As already mentioned, the AFT component of the Belgian Cooperation policy, will probably be deeply modified during and after 2013.

Principal official agency responsible for TCB assistance to developing countries

Directorate-General for Development and Humanitarian Aid (DGD)

Federal Public Service Foreign Affairs, Foreign Trade and Development Cooperation


Rue des Petits Carmes, 15

B-1000 Brussels

Tel: +32 2 501 8111


Directorate-General for Development Cooperation and Humanitarian Aid (DGD) is the Belgian federal administrative body for development aid with overall responsibility for the implementation and strategic oversight of development policy, including AfT and trade capacity building. It is a Directorate-General of the Federal Public Service Foreign Affairs, Foreign Trade and Development Cooperation, and reports directly under the Minister of Development Cooperation. The DGD is directly and indirectly responsible for managing almost two thirds of Belgian ODA. It is responsible for the preparation and budgetary and statistical co-ordination of cooperation programmes, and for ensuring the coherence of development policies. It only directly manages (with implementation by the BTC) about one-third of the volume of aid entrusted to it. The DGD’s organization was modified in 2012. It has four operational directorates (Geographical direction, Thematic Direction, Civil Society, Management of the organization).

For more information:

Other government and official agencies with responsibilities directly relevant to TCB

Belgian Investment Company for Developing Countries (BIO)

Avenue de Tervueren 188A b4

B-1150 Brussels

Tel: +32 2 778 9999

Fax: +32 2 778 9990

E-mail: and

Belgian Investment Company for Developing Countries (BIO): BIO is the main instrument for Belgium’s private sector support in developing and emerging countries. Established by the Law of 3 November 2001 as a public limited company whose shareholders are the Belgian state and the Belgian Corporation for International Investment (BMI-SBI) , BIO’s mission is to support the development of a strong private sector in developing countries, and in particular to contribute to the growth of local Small and Medium Enterprises (SMEs). BIO achieves its mission by providing tailored long-term financing (equity, quasi-equity, debt and guarantees) at market conditions to financial institutions, investment funds, enterprises and private infrastructure projects. Through its Capacity Building Fund, BIO is also able to fund technical assistance programmes for client companies, and to co-finance feasibility studies. BIO works as a catalyst by operating in regions that are generally overlooked by commercial banks because of the high risk factor. BIO supports projects with a balance between return on investment and development impact, hence taking into account indicators that contribute to sustainable development and bring a viable socio-economic added value.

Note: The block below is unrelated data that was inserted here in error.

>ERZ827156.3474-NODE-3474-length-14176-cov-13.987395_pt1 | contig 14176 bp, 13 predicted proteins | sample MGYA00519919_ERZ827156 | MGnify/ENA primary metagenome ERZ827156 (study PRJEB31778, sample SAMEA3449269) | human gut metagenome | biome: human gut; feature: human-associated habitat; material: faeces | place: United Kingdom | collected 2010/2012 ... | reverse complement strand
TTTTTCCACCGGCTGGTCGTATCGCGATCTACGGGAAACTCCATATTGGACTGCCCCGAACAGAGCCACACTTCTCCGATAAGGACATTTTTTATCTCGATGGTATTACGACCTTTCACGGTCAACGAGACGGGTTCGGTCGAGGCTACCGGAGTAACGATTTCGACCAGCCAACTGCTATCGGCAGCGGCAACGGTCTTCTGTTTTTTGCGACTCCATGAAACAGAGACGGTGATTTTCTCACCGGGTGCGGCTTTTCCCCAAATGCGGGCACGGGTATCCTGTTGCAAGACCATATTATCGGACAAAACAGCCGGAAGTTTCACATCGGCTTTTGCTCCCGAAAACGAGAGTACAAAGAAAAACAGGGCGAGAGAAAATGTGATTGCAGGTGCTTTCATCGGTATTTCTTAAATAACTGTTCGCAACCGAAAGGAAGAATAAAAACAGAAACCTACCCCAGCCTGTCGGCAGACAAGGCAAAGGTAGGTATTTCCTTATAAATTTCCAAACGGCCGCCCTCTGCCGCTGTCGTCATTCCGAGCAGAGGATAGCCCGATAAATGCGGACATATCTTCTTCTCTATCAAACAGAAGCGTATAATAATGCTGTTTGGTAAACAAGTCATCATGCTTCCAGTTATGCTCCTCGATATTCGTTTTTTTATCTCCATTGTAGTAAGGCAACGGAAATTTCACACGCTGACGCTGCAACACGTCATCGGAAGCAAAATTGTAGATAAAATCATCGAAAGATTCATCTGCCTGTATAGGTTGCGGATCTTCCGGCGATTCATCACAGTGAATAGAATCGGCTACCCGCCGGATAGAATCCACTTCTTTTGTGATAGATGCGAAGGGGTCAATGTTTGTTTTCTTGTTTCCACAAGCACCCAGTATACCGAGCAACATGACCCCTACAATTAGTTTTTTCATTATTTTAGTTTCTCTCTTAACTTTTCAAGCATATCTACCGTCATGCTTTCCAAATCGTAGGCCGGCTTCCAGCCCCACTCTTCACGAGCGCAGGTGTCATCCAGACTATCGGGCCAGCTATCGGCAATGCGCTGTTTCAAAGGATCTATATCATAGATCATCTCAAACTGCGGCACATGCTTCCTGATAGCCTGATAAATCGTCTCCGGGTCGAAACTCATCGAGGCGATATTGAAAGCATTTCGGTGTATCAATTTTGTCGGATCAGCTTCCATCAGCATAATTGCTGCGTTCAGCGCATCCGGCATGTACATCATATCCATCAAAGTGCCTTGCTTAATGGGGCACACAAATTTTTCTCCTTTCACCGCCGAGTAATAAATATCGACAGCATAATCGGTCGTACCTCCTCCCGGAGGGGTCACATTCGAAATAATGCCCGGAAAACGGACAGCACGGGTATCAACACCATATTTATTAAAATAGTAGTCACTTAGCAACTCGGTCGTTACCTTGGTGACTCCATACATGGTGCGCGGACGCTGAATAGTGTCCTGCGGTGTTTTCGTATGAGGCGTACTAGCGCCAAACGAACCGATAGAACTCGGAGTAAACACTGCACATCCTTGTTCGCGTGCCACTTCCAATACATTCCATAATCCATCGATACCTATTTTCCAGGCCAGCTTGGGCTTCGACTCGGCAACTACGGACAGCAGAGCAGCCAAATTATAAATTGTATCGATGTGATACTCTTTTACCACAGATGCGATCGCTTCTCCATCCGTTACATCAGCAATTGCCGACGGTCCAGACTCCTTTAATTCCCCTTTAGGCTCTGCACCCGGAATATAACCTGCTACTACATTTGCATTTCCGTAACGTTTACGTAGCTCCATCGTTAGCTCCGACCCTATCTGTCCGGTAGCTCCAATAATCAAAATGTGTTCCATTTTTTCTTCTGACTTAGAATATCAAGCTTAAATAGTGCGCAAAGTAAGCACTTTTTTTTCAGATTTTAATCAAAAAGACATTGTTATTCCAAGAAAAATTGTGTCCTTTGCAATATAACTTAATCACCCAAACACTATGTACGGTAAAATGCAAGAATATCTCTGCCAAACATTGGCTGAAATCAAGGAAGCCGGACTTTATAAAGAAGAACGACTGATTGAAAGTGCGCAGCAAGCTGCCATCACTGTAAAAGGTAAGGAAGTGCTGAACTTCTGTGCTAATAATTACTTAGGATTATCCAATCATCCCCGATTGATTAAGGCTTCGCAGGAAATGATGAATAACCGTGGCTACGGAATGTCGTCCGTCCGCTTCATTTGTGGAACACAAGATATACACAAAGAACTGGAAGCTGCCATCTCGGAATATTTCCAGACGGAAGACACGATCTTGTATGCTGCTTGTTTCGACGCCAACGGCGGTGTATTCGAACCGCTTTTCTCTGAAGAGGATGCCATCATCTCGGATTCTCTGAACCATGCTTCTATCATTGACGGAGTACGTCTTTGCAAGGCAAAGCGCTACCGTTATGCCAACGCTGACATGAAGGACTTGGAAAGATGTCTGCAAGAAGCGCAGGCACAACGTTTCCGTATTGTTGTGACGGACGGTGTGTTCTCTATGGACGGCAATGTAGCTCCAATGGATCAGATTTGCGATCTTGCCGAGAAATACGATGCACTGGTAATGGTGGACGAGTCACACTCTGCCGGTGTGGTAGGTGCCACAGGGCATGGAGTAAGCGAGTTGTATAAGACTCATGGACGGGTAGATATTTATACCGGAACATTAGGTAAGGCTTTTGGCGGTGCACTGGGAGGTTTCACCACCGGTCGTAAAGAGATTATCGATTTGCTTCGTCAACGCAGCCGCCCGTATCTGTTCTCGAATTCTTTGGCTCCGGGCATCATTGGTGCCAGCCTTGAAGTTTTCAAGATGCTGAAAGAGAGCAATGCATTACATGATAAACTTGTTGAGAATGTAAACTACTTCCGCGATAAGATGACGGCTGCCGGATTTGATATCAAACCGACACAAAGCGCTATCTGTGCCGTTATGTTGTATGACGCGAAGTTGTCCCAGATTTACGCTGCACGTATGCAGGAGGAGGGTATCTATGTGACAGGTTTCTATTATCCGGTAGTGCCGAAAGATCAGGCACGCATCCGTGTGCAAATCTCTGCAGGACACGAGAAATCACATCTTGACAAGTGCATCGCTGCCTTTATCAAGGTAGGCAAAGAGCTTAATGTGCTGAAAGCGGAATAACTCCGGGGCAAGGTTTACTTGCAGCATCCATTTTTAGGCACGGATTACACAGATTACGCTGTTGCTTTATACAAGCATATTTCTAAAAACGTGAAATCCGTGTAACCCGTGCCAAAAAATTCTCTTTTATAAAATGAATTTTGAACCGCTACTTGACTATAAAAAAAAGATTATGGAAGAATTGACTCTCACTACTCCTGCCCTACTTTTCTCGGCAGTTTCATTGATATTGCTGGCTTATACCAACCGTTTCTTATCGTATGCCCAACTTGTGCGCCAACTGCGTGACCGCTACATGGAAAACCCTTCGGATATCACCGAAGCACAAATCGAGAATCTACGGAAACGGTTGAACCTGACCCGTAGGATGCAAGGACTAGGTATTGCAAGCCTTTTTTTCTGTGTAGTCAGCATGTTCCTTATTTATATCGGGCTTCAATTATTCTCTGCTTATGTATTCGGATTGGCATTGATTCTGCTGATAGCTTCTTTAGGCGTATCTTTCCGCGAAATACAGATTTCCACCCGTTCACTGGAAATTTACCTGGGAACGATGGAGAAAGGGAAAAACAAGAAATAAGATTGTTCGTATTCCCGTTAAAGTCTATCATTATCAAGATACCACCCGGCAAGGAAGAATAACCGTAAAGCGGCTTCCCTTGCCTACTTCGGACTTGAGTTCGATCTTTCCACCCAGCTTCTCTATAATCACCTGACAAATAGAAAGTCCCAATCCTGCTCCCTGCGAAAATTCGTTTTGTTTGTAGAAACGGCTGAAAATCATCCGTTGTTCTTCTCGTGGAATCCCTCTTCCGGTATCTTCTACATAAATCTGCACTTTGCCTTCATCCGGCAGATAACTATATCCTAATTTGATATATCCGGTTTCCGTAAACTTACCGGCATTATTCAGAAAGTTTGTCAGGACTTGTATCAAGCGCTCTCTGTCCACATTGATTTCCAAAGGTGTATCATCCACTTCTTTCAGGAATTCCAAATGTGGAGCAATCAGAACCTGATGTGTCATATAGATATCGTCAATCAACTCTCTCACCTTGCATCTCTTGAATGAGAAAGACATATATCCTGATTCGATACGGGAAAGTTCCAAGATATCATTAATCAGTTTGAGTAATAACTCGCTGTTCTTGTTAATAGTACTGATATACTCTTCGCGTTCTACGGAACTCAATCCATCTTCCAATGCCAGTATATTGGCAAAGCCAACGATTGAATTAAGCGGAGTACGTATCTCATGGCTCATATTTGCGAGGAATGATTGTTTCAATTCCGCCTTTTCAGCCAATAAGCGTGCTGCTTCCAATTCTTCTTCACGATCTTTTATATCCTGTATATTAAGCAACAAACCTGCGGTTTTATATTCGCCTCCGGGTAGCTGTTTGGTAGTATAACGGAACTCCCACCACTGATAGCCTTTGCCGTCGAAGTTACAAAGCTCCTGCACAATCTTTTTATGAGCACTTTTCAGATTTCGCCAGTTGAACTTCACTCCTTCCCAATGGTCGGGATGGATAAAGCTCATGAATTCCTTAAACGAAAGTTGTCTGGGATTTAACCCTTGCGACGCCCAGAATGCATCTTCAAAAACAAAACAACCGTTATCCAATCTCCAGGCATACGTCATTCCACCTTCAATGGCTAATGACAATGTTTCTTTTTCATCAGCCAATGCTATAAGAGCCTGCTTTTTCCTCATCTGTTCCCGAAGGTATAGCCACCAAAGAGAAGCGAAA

BIO operates as an additional partner to the traditional financial institutions and BIO requires its business partners to implement environmental, social and governance standards. BIO is a member of EDFI (European Development Finance Institutions).

Belgian Development Agency

Rue Haute 147 Hoogstraat

B-1000 Brussels

Tel: +32 2 505 3700

Fax: +32 2 502 9862

E-mail: and